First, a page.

Indexed on: 02 Jul '10Published on: 02 Jul '10Published in: British Journal of Pharmacology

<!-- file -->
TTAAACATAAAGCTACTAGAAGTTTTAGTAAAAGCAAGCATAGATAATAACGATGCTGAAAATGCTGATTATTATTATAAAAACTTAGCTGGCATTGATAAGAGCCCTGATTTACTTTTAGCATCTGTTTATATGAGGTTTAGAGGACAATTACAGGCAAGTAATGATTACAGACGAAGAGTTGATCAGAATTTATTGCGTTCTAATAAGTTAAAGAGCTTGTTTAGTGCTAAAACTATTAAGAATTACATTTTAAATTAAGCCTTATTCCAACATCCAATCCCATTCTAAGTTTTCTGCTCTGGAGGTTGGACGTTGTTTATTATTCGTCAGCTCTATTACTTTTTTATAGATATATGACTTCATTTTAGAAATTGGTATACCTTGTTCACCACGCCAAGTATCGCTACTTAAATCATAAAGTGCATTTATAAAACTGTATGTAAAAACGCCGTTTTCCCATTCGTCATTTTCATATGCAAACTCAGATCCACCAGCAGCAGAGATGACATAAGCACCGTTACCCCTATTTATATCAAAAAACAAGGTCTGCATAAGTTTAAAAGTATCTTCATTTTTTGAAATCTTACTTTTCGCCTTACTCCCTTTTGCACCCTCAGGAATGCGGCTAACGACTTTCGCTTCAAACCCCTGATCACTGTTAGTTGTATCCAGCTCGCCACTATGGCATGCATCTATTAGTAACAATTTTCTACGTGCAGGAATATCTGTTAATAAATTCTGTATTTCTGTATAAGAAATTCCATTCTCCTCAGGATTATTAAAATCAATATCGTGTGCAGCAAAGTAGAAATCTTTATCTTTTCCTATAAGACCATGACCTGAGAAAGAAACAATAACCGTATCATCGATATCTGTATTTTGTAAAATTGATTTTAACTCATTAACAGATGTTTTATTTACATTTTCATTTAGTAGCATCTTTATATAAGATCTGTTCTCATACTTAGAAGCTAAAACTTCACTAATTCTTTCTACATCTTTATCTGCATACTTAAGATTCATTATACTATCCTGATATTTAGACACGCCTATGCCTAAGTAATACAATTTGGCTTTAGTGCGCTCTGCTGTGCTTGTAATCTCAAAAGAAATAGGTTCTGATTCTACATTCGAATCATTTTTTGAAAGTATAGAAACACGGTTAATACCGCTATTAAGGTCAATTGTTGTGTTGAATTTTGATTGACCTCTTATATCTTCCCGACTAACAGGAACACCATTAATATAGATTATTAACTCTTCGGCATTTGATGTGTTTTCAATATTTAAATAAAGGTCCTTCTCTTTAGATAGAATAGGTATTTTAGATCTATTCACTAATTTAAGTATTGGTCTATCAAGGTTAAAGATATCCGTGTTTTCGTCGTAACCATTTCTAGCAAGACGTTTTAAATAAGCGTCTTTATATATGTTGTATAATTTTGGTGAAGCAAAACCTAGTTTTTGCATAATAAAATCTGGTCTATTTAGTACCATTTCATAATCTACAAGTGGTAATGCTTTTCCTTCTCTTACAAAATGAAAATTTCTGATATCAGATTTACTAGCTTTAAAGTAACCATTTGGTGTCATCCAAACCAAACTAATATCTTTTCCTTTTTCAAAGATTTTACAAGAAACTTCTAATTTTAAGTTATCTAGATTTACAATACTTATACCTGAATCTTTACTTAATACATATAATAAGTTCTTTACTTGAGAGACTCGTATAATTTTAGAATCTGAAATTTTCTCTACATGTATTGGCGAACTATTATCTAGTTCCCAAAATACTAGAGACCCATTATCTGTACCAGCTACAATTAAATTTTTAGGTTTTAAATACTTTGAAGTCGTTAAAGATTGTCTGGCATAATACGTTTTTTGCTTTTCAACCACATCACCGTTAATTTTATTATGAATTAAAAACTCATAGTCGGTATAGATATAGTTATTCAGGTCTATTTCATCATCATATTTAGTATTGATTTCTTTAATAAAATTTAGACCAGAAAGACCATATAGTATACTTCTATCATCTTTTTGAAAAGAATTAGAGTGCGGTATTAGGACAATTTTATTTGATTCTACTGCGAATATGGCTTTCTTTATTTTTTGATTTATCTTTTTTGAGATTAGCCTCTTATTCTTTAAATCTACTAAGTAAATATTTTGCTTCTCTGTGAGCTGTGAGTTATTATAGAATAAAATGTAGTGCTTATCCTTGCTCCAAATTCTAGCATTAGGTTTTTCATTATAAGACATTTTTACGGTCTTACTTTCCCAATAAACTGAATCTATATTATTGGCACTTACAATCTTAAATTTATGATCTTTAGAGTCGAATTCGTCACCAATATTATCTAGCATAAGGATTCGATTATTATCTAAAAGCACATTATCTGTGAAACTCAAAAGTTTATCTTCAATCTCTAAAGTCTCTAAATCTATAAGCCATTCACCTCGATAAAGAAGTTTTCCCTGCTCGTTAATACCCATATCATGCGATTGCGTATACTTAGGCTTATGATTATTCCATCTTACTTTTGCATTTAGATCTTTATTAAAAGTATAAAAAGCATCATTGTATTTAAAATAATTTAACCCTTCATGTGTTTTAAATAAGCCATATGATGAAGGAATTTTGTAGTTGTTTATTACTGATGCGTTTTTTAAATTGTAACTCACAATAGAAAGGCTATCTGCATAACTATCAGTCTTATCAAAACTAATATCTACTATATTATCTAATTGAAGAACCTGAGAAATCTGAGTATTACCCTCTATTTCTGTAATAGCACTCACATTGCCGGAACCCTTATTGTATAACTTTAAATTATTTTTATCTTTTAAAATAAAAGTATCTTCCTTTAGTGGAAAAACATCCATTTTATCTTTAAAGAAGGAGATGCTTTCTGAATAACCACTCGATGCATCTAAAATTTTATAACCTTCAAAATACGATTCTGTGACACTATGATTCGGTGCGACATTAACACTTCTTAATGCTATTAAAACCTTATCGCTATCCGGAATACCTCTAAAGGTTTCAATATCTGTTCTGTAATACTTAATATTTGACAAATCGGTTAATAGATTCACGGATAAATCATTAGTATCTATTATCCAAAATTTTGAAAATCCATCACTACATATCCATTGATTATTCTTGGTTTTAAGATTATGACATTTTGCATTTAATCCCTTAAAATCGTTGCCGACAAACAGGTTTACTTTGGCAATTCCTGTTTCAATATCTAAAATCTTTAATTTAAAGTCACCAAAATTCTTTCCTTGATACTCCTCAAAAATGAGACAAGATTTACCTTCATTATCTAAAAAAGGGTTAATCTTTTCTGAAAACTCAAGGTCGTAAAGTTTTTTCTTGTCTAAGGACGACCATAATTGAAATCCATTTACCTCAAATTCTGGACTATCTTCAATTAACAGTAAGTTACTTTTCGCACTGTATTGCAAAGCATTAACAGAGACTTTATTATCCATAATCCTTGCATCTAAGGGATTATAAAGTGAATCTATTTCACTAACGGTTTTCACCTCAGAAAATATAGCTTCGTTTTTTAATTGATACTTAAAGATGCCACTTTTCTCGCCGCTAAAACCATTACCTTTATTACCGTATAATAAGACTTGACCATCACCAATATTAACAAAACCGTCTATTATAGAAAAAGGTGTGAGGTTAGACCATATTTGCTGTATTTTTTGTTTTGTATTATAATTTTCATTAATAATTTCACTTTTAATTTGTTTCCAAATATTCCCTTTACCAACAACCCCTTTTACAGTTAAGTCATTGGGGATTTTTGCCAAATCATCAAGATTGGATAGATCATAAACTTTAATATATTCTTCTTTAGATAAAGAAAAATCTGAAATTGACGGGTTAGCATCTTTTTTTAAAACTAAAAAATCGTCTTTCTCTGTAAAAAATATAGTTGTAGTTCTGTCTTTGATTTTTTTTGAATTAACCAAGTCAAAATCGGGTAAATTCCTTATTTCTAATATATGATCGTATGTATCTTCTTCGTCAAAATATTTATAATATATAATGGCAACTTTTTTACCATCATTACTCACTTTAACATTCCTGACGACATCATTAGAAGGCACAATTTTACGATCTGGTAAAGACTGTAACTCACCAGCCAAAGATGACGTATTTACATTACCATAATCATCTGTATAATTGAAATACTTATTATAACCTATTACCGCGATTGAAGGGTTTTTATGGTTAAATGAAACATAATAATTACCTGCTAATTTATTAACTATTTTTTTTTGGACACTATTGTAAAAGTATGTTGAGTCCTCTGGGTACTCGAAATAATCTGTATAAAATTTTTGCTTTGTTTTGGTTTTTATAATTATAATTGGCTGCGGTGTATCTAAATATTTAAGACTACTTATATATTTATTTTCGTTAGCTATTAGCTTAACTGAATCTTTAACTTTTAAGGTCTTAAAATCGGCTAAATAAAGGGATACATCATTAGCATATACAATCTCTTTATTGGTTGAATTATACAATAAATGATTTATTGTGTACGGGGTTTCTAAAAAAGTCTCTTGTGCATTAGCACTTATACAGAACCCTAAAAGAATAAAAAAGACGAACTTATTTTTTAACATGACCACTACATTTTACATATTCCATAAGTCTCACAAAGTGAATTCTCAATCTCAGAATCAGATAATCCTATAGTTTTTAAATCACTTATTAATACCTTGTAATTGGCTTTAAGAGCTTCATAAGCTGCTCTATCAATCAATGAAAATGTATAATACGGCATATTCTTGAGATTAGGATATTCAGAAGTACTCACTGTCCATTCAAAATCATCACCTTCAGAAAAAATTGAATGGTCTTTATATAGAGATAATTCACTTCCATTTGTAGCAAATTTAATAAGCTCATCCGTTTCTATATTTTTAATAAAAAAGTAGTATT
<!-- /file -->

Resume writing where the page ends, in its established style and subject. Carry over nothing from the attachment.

Inhibitors of fatty acid amide hydrolase (FAAH), the enzyme responsible for the metabolism of the endogenous cannabinoid (CB) receptor ligand anandamide (AEA), are effective in a number of animal models of pain. Here, we investigated a series of isoflavones with respect to their abilities to inhibit FAAH.In vitro assays of FAAH activity and affinity for CB receptors were used to characterize key compounds. In vivo assays used were biochemical responses to formalin in anaesthetized mice and the 'tetrad' test for central CB receptor activation.Of the compounds tested, biochanin A was adjudged to be the most promising. Biochanin A inhibited the hydrolysis of 0.5 microM AEA by mouse, rat and human FAAH with IC(50) values of 1.8, 1.4 and 2.4 microM respectively. The compound did not interact to any major extent with CB(1) or CB(2) receptors, nor with FAAH-2. In anaesthetized mice, URB597 (30 microg i.pl.) and biochanin A (100 microg i.pl.) both inhibited the spinal phosphorylation of extracellular signal-regulated kinase produced by the intraplantar injection of formalin. The effects of both compounds were significantly reduced by the CB(1) receptor antagonist/inverse agonist AM251 (30 microg i.pl.). Biochanin A (15 mg.kg(-1) i.v.) did not increase brain AEA concentrations, but produced a modest potentiation of the effects of 10 mg.kg(-1) i.v. AEA in the tetrad test.It is concluded that biochanin A, in addition to its other biochemical properties, inhibits FAAH both in vitro and peripherally in vivo.